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I think now,if I were to do this all over again I definitely would put water lines and such on the interior portions of the walls and most definitely if there were to be any such water system,to put the pump in or under the house.You do not say where you are,but definitely would run a 12 volt either main or backup system water pump and well insulated.Passive solar would require lots of stone.Hot water definitely an on demand system,electric or gas or forced hot water.You may luck out with an air to air heat pump setup for heat,along with the passive solar.Wood stove can heat your hot water with a coil in the firebox.

NicoleC
#4 Posted : Friday, January 01, 2010 4:35:02 PM
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The problem with an on-demand hot water heater is it forces the PV array to really be up-sized.  They pull anywhere from 80-150 amps.  For a tri-phase 220v unit, that's a whopping 30000 watts.

I have heard you can heat water with a wood stove, but I don't see firing up a wood stove to wash the dishes in the summer when it's 105 outside.

I'm starting to think an in-wall heat pump, setting the thermostat down to 40F or so in the winter when I'm gone.  I installed one as a backup heat source in an old condo that had a 45 year old furnace and it worked great.  Many pull as little as 3-4 amps -- only 1300 watts.  We get plenty of sun in the winter, so the PV array could just keep it ticking along.  I'd still insulate the pipes and such against outages, as an added safety factor, so the hot water tank would be the only likely casualty, and even then the cabin might perform well enough to say above freezing.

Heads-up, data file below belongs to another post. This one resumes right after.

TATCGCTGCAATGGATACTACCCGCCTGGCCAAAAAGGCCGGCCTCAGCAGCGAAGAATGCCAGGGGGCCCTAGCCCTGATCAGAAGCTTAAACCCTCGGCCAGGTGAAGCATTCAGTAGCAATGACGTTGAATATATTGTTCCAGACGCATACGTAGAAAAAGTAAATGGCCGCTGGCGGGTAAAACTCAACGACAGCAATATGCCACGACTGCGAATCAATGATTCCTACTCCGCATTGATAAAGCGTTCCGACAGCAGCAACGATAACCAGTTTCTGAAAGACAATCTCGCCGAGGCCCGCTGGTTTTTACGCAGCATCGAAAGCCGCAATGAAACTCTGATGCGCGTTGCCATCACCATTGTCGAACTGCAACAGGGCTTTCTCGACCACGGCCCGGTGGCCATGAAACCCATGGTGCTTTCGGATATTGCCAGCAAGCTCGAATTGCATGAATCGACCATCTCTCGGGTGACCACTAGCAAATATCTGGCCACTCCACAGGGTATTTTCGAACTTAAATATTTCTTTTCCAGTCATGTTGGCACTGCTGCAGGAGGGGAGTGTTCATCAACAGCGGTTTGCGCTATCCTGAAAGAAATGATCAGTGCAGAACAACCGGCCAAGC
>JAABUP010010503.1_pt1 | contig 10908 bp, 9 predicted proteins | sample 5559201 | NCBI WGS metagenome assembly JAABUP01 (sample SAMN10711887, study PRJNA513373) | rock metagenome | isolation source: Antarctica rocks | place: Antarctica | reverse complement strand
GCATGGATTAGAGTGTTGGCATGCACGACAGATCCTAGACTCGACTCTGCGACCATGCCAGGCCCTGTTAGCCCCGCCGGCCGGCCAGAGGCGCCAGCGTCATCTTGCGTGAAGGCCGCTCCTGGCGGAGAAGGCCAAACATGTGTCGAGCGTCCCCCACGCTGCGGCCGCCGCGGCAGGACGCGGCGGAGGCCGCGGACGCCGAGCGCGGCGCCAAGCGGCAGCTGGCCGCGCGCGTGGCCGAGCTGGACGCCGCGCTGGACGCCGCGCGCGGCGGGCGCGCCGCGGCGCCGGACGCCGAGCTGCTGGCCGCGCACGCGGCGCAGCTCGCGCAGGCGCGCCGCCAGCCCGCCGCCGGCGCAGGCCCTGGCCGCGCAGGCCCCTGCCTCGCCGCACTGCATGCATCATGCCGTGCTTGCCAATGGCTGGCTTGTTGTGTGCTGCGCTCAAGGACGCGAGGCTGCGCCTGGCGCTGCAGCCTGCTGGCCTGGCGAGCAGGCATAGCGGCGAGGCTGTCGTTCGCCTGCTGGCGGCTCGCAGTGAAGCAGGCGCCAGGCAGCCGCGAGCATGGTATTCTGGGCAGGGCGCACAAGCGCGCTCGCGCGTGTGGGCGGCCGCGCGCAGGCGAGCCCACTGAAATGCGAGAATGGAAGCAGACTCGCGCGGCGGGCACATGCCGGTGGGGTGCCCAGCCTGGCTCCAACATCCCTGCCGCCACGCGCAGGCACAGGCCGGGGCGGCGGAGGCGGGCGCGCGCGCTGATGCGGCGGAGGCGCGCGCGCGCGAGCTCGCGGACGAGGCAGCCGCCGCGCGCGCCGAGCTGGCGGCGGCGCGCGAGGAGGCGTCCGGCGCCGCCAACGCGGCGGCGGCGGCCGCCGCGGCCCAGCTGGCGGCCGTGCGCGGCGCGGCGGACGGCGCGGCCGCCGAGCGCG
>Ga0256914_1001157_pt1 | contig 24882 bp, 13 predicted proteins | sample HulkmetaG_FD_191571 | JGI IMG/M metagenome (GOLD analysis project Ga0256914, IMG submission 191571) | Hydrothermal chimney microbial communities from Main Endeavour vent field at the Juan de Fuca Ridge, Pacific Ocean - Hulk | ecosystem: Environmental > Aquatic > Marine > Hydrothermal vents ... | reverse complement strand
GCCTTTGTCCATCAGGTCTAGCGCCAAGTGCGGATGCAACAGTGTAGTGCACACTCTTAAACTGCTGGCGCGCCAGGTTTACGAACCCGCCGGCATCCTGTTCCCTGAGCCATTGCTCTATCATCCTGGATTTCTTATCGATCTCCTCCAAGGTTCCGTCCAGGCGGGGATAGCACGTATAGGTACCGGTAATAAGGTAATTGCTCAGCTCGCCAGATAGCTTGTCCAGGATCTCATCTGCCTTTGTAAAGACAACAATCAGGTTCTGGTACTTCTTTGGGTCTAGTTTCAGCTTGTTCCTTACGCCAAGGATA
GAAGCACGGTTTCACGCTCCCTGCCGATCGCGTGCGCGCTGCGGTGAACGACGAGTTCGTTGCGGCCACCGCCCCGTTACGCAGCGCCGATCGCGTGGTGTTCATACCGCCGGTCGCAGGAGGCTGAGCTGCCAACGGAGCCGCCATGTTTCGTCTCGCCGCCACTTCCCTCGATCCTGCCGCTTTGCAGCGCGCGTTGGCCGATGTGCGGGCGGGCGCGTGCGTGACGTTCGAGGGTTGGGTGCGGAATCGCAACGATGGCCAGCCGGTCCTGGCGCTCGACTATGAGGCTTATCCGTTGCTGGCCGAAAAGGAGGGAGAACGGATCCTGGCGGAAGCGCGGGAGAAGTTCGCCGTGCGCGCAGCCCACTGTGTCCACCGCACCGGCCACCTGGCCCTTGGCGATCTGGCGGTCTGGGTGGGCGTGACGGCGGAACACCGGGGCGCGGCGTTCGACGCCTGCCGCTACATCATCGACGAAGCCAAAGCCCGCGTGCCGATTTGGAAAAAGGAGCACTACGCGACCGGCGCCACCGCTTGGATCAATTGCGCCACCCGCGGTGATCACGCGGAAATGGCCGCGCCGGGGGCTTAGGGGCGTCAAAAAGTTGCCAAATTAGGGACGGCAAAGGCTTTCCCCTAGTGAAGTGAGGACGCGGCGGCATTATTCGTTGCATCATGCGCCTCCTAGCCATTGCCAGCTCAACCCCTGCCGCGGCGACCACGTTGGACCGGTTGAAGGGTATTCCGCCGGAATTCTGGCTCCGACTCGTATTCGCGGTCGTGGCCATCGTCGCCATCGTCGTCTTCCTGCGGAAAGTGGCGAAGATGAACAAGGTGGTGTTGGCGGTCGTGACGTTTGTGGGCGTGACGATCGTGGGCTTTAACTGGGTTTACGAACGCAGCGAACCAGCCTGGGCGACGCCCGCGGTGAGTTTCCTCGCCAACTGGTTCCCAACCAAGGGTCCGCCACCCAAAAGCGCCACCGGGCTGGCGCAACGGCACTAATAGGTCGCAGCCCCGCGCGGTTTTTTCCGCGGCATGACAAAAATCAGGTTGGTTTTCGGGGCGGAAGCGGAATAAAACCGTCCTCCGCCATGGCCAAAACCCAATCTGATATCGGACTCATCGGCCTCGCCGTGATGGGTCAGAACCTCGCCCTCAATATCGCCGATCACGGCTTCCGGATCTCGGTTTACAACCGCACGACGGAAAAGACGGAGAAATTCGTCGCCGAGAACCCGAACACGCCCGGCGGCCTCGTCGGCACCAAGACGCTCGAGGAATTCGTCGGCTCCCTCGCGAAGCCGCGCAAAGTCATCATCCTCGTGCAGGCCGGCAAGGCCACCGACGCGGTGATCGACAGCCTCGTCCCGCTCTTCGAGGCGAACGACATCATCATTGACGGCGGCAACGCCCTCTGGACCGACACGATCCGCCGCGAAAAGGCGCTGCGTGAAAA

Plus it means cutting less wood... although I think I'd have a wood stove as a backup anyway.

For thermal mass, I'm thinking ICF.  It's simple to build with, will be strong enough to hold the weight of the berm and is easy to water proof.  Also strong enough to be tornado resistant.

 

davisonh
#5 Posted : Friday, January 01, 2010 10:03:44 PM
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Oh no,I did not imply firing the stove up in summer to do the dishes,no thats what solar hot water collectors are for. A tank outside painted black is more than enough to suffice for hot water in summer,or you could do panels with them piped in parallel with a hot water heater.The woodstove with the helicoil can be used to space heat the building as well as domestic hot water piped in parallel with the hotwater tank.That way if all else fails to keep the cabin above freezing the hot water heater will act as a space heating unit to keep it above freezing.You can get on demand heaters in lp gas too.120 volts x 4 amps=480 watts,so even better!